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Germany began its biggest naval operation since World War II on Thursday, as eight warships set sail for the eastern Mediterranean to join UN efforts in southern Lebanon.
The first of the ships, the frigate Karlsruhe, pulled away from the dock at the North Sea port at Wilhelmshaven and moved smoothly across the calm harbor waters after a farewell ceremony.
The German force of two frigates, two support vessels and four fast patrol boats, along with three ships from Denmark, are to arrive off the Lebanese coast in 10 to 14 days.
German Defense Minister Franz Josef Jung said the force would make a contribution to peace by supporting the UN-brokered cease-fire that ended Israel's month-long war with Hizbullah.
"Unless the weapons are silent there is no chance for peace in the Middle East," Jung said at the ceremony.
Germany is taking charge of a multinational naval task force with a mandate to prevent arms shipments from reaching Hizbullah - a key component of the cease-fire agreement.
The naval detachment is led by the 139-meter frigate Mecklenburg-Vorpommern, equipped with a 76mm cannon and space for two patrol helicopters.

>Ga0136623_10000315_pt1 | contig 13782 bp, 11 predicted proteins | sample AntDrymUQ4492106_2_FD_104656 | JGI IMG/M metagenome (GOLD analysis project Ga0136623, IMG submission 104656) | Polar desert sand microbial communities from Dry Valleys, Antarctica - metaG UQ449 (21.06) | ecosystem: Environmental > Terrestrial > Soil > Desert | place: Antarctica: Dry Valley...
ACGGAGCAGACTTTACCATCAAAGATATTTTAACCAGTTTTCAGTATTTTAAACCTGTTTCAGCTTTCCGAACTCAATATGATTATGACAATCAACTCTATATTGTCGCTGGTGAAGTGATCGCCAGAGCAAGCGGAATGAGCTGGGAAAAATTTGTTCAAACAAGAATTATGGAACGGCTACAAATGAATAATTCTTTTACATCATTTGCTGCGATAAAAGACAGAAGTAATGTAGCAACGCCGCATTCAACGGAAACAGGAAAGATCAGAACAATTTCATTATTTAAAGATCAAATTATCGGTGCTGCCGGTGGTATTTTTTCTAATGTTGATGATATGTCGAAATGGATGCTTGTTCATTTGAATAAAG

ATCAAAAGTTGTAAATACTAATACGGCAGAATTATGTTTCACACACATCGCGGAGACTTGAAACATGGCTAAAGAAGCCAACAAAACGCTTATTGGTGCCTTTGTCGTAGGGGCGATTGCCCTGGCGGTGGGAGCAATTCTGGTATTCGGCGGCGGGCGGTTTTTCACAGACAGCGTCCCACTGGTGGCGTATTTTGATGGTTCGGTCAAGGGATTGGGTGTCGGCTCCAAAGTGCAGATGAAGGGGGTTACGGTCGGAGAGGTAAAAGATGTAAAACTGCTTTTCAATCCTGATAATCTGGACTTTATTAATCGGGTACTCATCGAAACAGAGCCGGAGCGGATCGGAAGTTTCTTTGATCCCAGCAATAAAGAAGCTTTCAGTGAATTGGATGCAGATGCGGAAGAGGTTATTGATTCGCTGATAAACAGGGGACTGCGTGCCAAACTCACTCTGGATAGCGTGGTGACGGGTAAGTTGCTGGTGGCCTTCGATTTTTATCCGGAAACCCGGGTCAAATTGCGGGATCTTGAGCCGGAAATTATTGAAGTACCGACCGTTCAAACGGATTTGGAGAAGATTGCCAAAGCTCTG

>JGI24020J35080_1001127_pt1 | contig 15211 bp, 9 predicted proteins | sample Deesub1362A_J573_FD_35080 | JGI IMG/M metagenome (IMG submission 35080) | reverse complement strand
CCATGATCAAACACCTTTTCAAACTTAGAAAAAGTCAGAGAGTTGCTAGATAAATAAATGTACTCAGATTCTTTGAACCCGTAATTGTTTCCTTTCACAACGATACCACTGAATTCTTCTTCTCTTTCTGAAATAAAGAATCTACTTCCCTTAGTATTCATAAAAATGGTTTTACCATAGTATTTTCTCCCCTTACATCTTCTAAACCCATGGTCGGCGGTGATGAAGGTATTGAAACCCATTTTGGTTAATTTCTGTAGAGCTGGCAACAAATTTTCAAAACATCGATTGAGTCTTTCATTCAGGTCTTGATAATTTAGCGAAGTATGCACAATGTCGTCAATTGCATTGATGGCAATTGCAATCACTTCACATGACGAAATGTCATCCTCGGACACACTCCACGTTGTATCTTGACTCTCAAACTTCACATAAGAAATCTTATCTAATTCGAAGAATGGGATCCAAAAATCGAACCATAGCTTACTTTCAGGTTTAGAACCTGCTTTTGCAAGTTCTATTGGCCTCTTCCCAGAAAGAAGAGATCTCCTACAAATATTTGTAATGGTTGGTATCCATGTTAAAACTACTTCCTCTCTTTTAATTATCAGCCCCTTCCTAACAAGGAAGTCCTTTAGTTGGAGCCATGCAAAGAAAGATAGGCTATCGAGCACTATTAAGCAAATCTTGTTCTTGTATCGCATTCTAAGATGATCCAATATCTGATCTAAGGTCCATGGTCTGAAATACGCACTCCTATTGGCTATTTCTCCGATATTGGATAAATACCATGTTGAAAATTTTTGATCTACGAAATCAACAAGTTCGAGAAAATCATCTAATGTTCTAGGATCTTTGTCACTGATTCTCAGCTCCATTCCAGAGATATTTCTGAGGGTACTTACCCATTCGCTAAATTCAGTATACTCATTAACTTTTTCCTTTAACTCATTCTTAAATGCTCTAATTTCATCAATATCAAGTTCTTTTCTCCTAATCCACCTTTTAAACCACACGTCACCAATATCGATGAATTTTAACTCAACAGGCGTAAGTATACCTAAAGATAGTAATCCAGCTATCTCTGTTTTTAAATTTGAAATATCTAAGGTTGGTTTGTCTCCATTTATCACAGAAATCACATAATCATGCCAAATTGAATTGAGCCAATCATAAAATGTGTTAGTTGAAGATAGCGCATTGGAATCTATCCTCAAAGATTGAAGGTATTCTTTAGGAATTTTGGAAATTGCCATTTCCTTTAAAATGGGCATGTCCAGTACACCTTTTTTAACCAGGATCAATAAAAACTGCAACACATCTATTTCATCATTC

The four patrol boats can reach speeds of 40 knots, or 74 kilometers per hour (46 miles per hour.)
Lawmakers in the German parliament approved the deployment on Wednesday, though some voted against because of misgivings linked to Germany's Nazi past and the Holocaust.
Chancellor Angela Merkel ruled out sending combat troops to Lebanon in an attempt to ensure that no German soldiers could get caught up in any confrontation with Israeli forces.
Germany accepting 'burden of history'
Parliament approved a mandate allowing the deployment of up to 2,400 service personnel.
Germany is also sending police and customs officers to advise and train Lebanese security forces on tightening border controls.
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